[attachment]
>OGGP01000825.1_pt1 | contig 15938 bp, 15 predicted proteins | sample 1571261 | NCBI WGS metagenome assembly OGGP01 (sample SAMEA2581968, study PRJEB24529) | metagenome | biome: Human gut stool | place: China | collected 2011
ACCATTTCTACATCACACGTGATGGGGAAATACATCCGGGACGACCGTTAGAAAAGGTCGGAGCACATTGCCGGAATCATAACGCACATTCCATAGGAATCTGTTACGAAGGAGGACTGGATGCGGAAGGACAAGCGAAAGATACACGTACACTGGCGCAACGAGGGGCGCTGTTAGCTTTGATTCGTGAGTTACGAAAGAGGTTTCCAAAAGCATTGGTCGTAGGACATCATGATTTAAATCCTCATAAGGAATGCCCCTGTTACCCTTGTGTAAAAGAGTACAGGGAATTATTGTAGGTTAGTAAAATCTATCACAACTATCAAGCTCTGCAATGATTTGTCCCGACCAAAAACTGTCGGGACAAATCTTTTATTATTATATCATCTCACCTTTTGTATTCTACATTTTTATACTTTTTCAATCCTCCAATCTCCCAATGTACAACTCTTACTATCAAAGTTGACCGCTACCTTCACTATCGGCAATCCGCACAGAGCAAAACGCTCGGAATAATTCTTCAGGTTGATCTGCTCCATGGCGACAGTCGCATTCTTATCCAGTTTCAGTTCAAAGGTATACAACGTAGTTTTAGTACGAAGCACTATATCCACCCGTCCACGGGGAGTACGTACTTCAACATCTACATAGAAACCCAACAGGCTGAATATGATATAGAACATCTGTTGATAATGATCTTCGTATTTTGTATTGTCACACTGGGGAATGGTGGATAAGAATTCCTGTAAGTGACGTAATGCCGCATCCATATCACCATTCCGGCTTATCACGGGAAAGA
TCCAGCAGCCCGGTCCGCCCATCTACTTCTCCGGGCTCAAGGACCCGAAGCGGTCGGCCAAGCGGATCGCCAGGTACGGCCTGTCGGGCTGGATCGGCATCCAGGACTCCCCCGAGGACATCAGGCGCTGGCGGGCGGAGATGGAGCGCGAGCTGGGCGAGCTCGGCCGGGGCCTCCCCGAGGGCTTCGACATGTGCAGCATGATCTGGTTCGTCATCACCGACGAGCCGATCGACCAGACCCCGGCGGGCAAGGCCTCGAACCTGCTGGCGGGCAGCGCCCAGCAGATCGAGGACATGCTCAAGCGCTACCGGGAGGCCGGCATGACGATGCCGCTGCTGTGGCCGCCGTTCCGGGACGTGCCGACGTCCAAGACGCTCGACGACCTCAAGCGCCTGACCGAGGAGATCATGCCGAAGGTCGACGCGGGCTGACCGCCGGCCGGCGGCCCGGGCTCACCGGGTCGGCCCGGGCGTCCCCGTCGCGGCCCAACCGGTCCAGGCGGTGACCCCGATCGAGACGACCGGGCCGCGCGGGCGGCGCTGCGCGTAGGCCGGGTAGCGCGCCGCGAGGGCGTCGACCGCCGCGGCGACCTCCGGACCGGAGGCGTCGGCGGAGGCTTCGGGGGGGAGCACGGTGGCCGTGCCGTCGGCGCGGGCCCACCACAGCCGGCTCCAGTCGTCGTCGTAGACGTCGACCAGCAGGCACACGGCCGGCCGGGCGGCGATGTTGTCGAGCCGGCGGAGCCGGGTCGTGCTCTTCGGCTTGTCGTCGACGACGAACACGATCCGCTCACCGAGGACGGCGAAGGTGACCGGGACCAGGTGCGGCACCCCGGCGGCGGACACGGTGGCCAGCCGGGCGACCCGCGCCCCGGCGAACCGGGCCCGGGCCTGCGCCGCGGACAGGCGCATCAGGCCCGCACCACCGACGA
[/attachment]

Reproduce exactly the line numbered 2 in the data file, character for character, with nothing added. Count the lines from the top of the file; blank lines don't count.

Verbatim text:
ACCATTTCTACATCACACGTGATGGGGAAATACATCCGGGACGACCGTTAGAAAAGGTCGGAGCACATTGCCGGAATCATAACGCACATTCCATAGGAATCTGTTACGAAGGAGGACTGGATGCGGAAGGACAAGCGAAAGATACACGTACACTGGCGCAACGAGGGGCGCTGTTAGCTTTGATTCGTGAGTTACGAAAGAGGTTTCCAAAAGCATTGGTCGTAGGACATCATGATTTAAATCCTCATAAGGAATGCCCCTGTTACCCTTGTGTAAAAGAGTACAGGGAATTATTGTAGGTTAGTAAAATCTATCACAACTATCAAGCTCTGCAATGATTTGTCCCGACCAAAAACTGTCGGGACAAATCTTTTATTATTATATCATCTCACCTTTTGTATTCTACATTTTTATACTTTTTCAATCCTCCAATCTCCCAATGTACAACTCTTACTATCAAAGTTGACCGCTACCTTCACTATCGGCAATCCGCACAGAGCAAAACGCTCGGAATAATTCTTCAGGTTGATCTGCTCCATGGCGACAGTCGCATTCTTATCCAGTTTCAGTTCAAAGGTATACAACGTAGTTTTAGTACGAAGCACTATATCCACCCGTCCACGGGGAGTACGTACTTCAACATCTACATAGAAACCCAACAGGCTGAATATGATATAGAACATCTGTTGATAATGATCTTCGTATTTTGTATTGTCACACTGGGGAATGGTGGATAAGAATTCCTGTAAGTGACGTAATGCCGCATCCATATCACCATTCCGGCTTATCACGGGAAAGA